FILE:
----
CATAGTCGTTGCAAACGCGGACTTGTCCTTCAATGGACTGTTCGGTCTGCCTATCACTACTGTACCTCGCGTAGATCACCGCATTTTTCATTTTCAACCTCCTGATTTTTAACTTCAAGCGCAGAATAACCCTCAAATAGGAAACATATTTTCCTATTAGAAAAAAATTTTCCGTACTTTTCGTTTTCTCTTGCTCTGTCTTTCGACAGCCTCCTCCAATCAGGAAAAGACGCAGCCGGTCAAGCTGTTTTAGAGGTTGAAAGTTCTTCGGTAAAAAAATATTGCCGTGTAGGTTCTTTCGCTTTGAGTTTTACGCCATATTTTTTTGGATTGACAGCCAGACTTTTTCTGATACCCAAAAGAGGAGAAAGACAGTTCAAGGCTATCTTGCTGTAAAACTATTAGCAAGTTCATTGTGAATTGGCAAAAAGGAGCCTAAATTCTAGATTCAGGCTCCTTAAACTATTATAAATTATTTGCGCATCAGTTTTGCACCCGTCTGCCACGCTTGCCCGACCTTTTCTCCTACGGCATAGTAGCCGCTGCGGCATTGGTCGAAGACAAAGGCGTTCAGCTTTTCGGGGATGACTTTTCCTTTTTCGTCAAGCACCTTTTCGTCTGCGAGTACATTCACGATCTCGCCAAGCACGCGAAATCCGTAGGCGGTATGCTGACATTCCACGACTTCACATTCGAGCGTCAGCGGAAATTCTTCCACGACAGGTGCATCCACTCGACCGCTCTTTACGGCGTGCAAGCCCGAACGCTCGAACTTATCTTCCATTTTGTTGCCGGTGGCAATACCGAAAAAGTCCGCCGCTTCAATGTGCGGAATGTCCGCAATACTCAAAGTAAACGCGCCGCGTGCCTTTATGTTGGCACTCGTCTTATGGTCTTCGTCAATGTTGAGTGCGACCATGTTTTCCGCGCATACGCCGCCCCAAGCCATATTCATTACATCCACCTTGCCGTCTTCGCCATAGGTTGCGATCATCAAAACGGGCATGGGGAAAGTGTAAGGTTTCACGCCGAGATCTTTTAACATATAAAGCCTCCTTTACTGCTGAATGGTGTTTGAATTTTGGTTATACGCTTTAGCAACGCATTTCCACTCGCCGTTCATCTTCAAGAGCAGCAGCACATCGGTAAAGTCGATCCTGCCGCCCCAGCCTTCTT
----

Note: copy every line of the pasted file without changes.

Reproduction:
CATAGTCGTTGCAAACGCGGACTTGTCCTTCAATGGACTGTTCGGTCTGCCTATCACTACTGTACCTCGCGTAGATCACCGCATTTTTCATTTTCAACCTCCTGATTTTTAACTTCAAGCGCAGAATAACCCTCAAATAGGAAACATATTTTCCTATTAGAAAAAAATTTTCCGTACTTTTCGTTTTCTCTTGCTCTGTCTTTCGACAGCCTCCTCCAATCAGGAAAAGACGCAGCCGGTCAAGCTGTTTTAGAGGTTGAAAGTTCTTCGGTAAAAAAATATTGCCGTGTAGGTTCTTTCGCTTTGAGTTTTACGCCATATTTTTTTGGATTGACAGCCAGACTTTTTCTGATACCCAAAAGAGGAGAAAGACAGTTCAAGGCTATCTTGCTGTAAAACTATTAGCAAGTTCATTGTGAATTGGCAAAAAGGAGCCTAAATTCTAGATTCAGGCTCCTTAAACTATTATAAATTATTTGCGCATCAGTTTTGCACCCGTCTGCCACGCTTGCCCGACCTTTTCTCCTACGGCATAGTAGCCGCTGCGGCATTGGTCGAAGACAAAGGCGTTCAGCTTTTCGGGGATGACTTTTCCTTTTTCGTCAAGCACCTTTTCGTCTGCGAGTACATTCACGATCTCGCCAAGCACGCGAAATCCGTAGGCGGTATGCTGACATTCCACGACTTCACATTCGAGCGTCAGCGGAAATTCTTCCACGACAGGTGCATCCACTCGACCGCTCTTTACGGCGTGCAAGCCCGAACGCTCGAACTTATCTTCCATTTTGTTGCCGGTGGCAATACCGAAAAAGTCCGCCGCTTCAATGTGCGGAATGTCCGCAATACTCAAAGTAAACGCGCCGCGTGCCTTTATGTTGGCACTCGTCTTATGGTCTTCGTCAATGTTGAGTGCGACCATGTTTTCCGCGCATACGCCGCCCCAAGCCATATTCATTACATCCACCTTGCCGTCTTCGCCATAGGTTGCGATCATCAAAACGGGCATGGGGAAAGTGTAAGGTTTCACGCCGAGATCTTTTAACATATAAAGCCTCCTTTACTGCTGAATGGTGTTTGAATTTTGGTTATACGCTTTAGCAACGCATTTCCACTCGCCGTTCATCTTCAAGAGCAGCAGCACATCGGTAAAGTCGATCCTGCCGCCCCAGCCTTCTT